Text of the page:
Since 2004, Pew Research Center has issued an annual report on key audience and economic indicators for a variety of sectors within the U.S. news media industry. These data speak to the shifting ways in which Americans seek out news and information, how news organizations get their revenue, and the resources available to American journalists as they seek to inform the public about important events of the day. The press is sometimes called the fourth branch of government, but in the U.S., it’s also very much a business – one whose ability to serve the public is dependent on its ability to attract eyeballs and dollars.
Over the years, the Center’s approach to these indicators has evolved along with the industry, carefully considering the metrics, sectors and format in which the data appear. Instead of a single summary report, our approach is to roll out a series of fact sheets showcasing the most important current and historical data points for each sector – in an easy-to-digest format – a few at a time. (State of the News Media reports from 2004-2016 are archived as PDFs and available here.)
Listed below are the 2018 fact sheets released so far (noted as “Updated” beside their title), the sheets released in 2017 that have not yet been updated, and links to related reports and blog posts that provide other angles of analysis about the news media industry.
In 21 states, local newspapers lack a dedicated D.C. reporter covering Congress
Between 2009 and 2014, the number of Washington-based reporters for local newspapers accredited by the Senate to cover Congress declined by 11%.
5 key takeaways about today’s Washington press corps
The face of the Washington press corps has changed markedly in recent years, transformed by an increase in the number of journalists working for “niche” publications and digital startups.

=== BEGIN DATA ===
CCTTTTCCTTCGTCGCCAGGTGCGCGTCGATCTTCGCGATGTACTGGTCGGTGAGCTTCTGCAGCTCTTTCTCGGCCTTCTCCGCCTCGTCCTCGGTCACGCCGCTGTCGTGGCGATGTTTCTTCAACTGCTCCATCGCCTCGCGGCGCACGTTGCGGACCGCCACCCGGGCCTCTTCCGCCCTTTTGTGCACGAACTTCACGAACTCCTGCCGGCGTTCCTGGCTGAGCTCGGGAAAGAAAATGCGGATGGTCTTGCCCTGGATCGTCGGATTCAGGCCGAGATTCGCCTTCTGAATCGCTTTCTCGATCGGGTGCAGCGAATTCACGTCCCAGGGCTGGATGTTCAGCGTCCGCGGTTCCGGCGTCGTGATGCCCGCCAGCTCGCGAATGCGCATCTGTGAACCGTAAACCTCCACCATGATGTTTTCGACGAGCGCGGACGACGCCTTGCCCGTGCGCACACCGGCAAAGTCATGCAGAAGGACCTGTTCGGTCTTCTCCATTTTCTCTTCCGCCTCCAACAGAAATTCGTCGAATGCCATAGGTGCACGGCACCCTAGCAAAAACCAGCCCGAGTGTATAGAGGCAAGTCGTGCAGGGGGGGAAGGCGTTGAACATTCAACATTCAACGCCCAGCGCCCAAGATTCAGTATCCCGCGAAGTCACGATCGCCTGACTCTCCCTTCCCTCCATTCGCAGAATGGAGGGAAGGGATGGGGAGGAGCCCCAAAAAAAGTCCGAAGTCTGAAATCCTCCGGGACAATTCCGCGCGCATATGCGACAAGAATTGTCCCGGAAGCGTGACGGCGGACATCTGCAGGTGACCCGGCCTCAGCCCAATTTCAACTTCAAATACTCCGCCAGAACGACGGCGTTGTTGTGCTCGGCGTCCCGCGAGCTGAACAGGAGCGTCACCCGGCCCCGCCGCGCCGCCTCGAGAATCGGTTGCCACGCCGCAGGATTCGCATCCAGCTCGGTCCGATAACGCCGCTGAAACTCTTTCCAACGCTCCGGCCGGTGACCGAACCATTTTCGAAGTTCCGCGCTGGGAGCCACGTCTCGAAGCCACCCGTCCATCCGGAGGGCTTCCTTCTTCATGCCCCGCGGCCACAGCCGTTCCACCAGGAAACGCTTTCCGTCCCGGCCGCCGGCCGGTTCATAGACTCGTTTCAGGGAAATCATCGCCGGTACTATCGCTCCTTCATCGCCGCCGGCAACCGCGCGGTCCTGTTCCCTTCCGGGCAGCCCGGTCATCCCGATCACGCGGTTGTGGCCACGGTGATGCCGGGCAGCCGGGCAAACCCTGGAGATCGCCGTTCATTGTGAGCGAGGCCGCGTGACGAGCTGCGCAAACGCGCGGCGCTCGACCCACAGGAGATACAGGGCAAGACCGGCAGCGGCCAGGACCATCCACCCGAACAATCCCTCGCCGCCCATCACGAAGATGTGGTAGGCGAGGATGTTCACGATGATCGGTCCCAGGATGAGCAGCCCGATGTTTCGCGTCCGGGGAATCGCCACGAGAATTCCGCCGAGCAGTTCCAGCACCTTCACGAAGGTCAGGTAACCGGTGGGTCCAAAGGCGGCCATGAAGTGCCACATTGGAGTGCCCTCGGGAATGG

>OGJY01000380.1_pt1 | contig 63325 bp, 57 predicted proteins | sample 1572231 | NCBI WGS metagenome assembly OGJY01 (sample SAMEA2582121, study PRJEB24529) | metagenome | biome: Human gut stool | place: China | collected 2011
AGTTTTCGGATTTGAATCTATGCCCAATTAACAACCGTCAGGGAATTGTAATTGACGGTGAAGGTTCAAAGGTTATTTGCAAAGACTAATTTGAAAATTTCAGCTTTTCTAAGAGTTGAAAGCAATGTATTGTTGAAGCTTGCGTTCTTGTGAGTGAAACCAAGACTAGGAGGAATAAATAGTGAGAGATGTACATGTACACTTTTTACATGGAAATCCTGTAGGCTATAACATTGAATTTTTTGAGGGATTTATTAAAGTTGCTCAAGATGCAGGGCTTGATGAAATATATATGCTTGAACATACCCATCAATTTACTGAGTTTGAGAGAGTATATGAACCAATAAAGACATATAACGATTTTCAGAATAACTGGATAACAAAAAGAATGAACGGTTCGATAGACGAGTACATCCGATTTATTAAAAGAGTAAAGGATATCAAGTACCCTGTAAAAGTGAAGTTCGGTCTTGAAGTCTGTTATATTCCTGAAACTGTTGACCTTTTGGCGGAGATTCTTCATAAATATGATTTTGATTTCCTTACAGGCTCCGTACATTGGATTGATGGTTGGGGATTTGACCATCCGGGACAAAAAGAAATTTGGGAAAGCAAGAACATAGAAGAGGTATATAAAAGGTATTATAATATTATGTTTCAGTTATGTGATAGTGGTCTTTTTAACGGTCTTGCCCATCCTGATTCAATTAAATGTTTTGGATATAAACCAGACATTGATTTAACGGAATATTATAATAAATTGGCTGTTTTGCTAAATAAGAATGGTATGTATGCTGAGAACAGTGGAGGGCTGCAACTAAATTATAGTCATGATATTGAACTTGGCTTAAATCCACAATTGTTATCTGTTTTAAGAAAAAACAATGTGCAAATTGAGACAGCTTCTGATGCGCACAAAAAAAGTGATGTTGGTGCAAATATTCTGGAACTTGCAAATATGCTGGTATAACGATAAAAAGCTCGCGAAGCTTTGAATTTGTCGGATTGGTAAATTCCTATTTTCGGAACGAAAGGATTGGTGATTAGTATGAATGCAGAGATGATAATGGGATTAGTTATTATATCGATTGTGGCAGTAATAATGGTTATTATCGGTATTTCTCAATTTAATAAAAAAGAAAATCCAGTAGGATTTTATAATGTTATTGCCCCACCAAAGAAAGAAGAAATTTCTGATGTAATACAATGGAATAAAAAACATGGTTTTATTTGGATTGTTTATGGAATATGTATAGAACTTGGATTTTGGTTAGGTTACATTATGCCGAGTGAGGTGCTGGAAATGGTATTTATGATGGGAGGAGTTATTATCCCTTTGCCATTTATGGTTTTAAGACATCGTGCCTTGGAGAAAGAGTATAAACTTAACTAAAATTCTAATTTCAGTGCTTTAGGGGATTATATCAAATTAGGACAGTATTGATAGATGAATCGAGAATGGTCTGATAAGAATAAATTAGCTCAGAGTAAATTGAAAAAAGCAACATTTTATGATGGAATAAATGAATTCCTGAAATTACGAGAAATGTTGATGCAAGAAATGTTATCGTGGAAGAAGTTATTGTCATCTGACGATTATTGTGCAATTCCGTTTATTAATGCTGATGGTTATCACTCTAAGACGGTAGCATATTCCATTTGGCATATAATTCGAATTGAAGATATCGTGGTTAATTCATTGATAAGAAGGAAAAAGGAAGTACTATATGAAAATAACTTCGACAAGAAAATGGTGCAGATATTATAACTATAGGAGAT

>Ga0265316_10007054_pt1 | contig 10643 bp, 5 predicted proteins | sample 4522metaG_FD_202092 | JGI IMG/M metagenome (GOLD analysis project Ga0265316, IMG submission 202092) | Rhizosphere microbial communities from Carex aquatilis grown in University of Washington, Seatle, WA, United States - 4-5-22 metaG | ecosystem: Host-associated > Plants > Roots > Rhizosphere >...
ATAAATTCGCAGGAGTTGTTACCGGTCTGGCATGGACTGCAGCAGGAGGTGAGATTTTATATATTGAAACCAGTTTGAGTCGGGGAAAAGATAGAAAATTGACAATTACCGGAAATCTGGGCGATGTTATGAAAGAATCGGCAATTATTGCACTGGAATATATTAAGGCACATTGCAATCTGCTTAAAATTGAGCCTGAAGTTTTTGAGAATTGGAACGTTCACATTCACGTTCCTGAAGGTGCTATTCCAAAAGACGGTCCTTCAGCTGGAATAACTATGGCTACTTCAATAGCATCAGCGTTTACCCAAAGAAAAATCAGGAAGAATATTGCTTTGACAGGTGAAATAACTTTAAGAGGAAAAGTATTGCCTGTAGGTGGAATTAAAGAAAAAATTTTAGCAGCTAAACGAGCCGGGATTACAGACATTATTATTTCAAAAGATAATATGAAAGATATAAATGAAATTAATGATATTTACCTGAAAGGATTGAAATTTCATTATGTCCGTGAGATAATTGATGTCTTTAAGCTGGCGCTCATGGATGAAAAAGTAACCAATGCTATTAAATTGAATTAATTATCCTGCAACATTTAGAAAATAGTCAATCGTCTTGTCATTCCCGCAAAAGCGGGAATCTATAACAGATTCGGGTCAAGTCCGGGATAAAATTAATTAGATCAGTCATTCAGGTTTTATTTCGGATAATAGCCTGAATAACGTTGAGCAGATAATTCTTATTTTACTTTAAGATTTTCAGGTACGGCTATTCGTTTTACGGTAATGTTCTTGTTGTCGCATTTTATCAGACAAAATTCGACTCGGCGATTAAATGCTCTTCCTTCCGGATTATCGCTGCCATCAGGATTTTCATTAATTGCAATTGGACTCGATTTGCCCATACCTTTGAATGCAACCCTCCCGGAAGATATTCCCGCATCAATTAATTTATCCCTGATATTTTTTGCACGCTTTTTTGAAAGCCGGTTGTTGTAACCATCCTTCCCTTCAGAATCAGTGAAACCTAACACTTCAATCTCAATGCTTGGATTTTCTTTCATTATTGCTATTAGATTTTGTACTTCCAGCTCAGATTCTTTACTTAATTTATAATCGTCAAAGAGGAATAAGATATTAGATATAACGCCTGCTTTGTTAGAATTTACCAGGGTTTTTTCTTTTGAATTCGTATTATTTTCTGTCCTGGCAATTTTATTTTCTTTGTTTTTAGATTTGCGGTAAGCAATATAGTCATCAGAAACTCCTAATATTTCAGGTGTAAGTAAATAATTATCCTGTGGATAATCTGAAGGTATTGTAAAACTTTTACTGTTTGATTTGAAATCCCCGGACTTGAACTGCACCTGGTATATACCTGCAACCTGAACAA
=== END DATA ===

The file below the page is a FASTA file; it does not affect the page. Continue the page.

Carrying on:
Today’s Washington Press Corps More Digital, Specialized
There are more niche news outlet reporters than daily newspaper reporters on Capitol Hill. In the late 1990s, daily newspaper staff outnumbered niche reporters by more than two-to-one.
In the news industry, diversity is lowest at smaller outlets
Minorities are still underrepresented at U.S. news organizations, especially when it comes to the places that would-be journalists traditionally try to break into the business: smaller local TV and newspaper outlets.
Early morning, noon and late evening slots drive growth in local TV news
Faced with multiple years of audience declines during traditional time slots, many local TV stations began expanding their programming to nontraditional hours such as very early morning, midday and at 7 p.m.
Why a mobile news startup couldn’t survive in a mobile news world
Circa is the latest casualty of a fragile digital news scene that is by no means immune to the risks facing startups in general.
Facebook’s deal with publishers a stark reminder of digital ad gulf
A hard look at the digital publishing business shows the degree to which Facebook, more than any other single company, is where the digital display ad money is.
The declining value of U.S. newspapers
Over the past two decades, major newspapers across the country have seen a recurring cycle of ownership changes and steep declines in value.
As 2016 election looms, MSNBC shakes up its programming strategy
MSNBC shifts its focus toward “original reporting” as its overall ratings remain strong, but total revenue for the year lags significantly behind CNN’s.
America’s news anchors are less recognizable now, but network news is still alive
NBC’s suspension of anchor Brian Williams from the helm of its flagship evening news program has led to some debate about the future for network television news.